ἀδήν

See also: ἅδην

Contents

Ancient GreekEdit

EtymologyEdit

Beekes suggests Proto-Indo-European *h₁en̥gʷ-ḗn, because *h₁n̥gʷ-ḗn would produce *endḗn by Rix Law (PIE *HRC > PG *e/a/oRC), and rejects the connection with Latin inguen ‎(groin) and Old Norse økkvenn ‎(thick, clodded).[1]

De Vaan prefers to derive it from Proto-Indo-European *n̥gʷḗn ‎(the naked one), from *negʷ- ‎(naked), preserving the connection with Latin inguen but excluding the Germanic forms.[2]

PronunciationEdit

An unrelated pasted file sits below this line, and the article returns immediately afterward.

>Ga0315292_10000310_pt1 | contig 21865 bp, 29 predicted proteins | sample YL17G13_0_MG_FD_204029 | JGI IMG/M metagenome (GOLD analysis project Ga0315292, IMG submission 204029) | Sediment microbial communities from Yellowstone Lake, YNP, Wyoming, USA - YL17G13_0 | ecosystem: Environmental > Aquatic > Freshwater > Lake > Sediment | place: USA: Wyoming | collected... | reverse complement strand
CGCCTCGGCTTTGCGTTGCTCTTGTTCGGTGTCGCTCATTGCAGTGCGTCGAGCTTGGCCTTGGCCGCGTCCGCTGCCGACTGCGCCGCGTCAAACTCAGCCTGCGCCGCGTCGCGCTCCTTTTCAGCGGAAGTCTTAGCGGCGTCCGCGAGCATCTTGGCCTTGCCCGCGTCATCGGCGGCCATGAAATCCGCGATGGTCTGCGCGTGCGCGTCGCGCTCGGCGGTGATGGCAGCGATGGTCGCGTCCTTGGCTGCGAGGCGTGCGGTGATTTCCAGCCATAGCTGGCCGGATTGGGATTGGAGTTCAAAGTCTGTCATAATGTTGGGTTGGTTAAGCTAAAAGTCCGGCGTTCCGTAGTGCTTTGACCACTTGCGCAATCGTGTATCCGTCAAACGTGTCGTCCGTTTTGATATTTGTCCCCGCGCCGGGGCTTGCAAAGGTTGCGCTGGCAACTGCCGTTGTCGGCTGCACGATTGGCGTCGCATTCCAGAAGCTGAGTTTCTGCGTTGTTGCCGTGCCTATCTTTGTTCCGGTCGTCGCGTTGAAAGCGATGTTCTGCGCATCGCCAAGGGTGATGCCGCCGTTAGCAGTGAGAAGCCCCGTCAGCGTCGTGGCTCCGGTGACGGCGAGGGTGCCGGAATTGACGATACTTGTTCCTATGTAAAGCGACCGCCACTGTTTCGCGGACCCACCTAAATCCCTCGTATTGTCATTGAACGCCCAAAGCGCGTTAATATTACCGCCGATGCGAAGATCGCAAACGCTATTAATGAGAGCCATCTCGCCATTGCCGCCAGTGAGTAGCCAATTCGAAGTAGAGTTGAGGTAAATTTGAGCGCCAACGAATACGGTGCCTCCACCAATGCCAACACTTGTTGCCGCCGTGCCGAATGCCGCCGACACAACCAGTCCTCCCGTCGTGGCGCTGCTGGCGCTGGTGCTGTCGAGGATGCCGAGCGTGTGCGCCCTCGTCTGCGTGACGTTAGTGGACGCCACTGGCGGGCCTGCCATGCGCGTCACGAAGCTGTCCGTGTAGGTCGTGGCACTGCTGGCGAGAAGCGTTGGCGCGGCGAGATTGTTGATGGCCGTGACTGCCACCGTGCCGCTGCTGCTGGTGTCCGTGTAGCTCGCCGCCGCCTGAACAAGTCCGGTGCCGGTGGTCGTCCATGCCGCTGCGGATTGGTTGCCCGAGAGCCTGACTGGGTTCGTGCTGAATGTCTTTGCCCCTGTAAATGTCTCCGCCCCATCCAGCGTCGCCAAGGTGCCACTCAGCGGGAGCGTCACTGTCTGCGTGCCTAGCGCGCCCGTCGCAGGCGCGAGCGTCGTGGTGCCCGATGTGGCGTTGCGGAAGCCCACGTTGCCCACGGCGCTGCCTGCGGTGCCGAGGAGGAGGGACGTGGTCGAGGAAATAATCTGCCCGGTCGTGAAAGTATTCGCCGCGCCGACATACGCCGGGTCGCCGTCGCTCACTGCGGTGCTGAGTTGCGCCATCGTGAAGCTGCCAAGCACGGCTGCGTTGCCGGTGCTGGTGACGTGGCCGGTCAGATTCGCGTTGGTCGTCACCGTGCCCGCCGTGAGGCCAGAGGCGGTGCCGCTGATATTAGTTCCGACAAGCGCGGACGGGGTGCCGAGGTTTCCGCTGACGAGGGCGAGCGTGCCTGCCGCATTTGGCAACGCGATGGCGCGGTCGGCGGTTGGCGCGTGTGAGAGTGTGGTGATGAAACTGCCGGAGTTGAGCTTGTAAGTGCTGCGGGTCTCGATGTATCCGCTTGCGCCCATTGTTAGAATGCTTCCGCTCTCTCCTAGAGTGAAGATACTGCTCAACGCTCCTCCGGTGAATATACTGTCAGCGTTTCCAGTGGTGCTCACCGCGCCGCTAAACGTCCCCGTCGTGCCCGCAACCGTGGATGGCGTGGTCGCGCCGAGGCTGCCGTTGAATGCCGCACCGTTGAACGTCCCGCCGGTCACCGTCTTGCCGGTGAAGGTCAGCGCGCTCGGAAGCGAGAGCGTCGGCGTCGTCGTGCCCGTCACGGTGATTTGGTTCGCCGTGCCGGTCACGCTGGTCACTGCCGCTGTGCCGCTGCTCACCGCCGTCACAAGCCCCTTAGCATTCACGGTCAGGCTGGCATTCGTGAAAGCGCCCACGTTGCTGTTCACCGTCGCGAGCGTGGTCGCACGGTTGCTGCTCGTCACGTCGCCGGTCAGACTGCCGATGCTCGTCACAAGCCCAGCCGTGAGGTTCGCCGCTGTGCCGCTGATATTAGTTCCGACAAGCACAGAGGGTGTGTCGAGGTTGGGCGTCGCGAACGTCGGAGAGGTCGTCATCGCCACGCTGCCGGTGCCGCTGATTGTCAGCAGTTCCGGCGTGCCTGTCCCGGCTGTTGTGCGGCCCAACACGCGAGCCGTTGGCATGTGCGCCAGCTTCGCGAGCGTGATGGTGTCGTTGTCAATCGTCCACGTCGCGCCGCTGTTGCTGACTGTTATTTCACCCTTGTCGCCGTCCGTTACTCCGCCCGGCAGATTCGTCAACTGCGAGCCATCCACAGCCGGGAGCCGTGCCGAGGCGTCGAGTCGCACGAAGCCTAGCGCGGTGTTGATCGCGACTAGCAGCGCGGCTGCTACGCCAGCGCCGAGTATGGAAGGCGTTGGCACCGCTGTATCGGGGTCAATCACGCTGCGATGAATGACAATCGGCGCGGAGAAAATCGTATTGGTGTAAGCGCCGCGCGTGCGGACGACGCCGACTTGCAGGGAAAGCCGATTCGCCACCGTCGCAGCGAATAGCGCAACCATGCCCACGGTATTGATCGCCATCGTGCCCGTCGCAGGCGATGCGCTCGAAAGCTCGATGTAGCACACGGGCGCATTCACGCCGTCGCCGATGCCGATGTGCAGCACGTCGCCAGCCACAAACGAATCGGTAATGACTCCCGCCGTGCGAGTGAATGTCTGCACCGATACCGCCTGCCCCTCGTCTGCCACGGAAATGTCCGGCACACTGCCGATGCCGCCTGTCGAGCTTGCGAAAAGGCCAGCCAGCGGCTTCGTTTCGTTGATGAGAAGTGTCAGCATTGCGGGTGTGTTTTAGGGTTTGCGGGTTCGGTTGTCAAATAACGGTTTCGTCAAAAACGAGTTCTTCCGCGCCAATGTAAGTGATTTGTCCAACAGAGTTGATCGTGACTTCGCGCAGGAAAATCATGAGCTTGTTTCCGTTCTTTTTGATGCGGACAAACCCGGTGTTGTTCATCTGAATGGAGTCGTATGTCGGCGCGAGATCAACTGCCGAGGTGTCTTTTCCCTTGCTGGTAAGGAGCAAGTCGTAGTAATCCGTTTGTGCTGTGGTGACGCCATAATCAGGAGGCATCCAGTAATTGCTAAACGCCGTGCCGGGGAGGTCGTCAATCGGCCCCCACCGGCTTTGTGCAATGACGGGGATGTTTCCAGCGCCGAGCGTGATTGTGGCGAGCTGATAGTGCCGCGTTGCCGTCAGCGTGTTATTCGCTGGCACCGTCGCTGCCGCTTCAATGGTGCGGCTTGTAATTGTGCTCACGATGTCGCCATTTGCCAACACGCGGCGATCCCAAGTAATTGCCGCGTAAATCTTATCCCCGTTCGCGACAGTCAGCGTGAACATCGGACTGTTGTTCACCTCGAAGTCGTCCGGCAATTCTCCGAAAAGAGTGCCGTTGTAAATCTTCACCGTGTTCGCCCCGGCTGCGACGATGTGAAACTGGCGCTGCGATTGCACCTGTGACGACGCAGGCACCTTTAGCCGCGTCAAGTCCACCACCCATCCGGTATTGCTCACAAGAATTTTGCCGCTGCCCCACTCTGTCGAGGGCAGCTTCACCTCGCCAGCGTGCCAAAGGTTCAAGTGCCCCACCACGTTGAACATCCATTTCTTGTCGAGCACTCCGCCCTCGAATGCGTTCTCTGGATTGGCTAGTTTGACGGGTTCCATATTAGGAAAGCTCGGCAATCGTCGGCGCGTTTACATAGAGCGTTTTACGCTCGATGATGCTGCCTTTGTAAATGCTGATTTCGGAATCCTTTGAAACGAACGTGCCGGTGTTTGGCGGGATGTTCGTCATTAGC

NounEdit

ἀδήν ‎(adḗnf, m ‎(genitive ἀδένος); third declension adhn aden may be Romanised forms of Ancient Greek ἀδήν.

  1. gland

Usage notesEdit

  • Originally feminine, later masculine.

InflectionEdit

DescendantsEdit

ReferencesEdit

  1. ^ Beekes, Robert S. P. (2010), “ἀδήν”, in Etymological Dictionary of Greek (Leiden Indo-European Etymological Dictionary Series; 10), volume I, with the assistance of Lucien van Beek, Leiden, Boston: Brill, page 21
  2. ^ De Vaan, Michiel (2008), “inguen, -inis”, in Etymological Dictionary of Latin and the other Italic Languages (Leiden Indo-European Etymological Dictionary Series; 7), Leiden, Boston: Brill, pages 303-304
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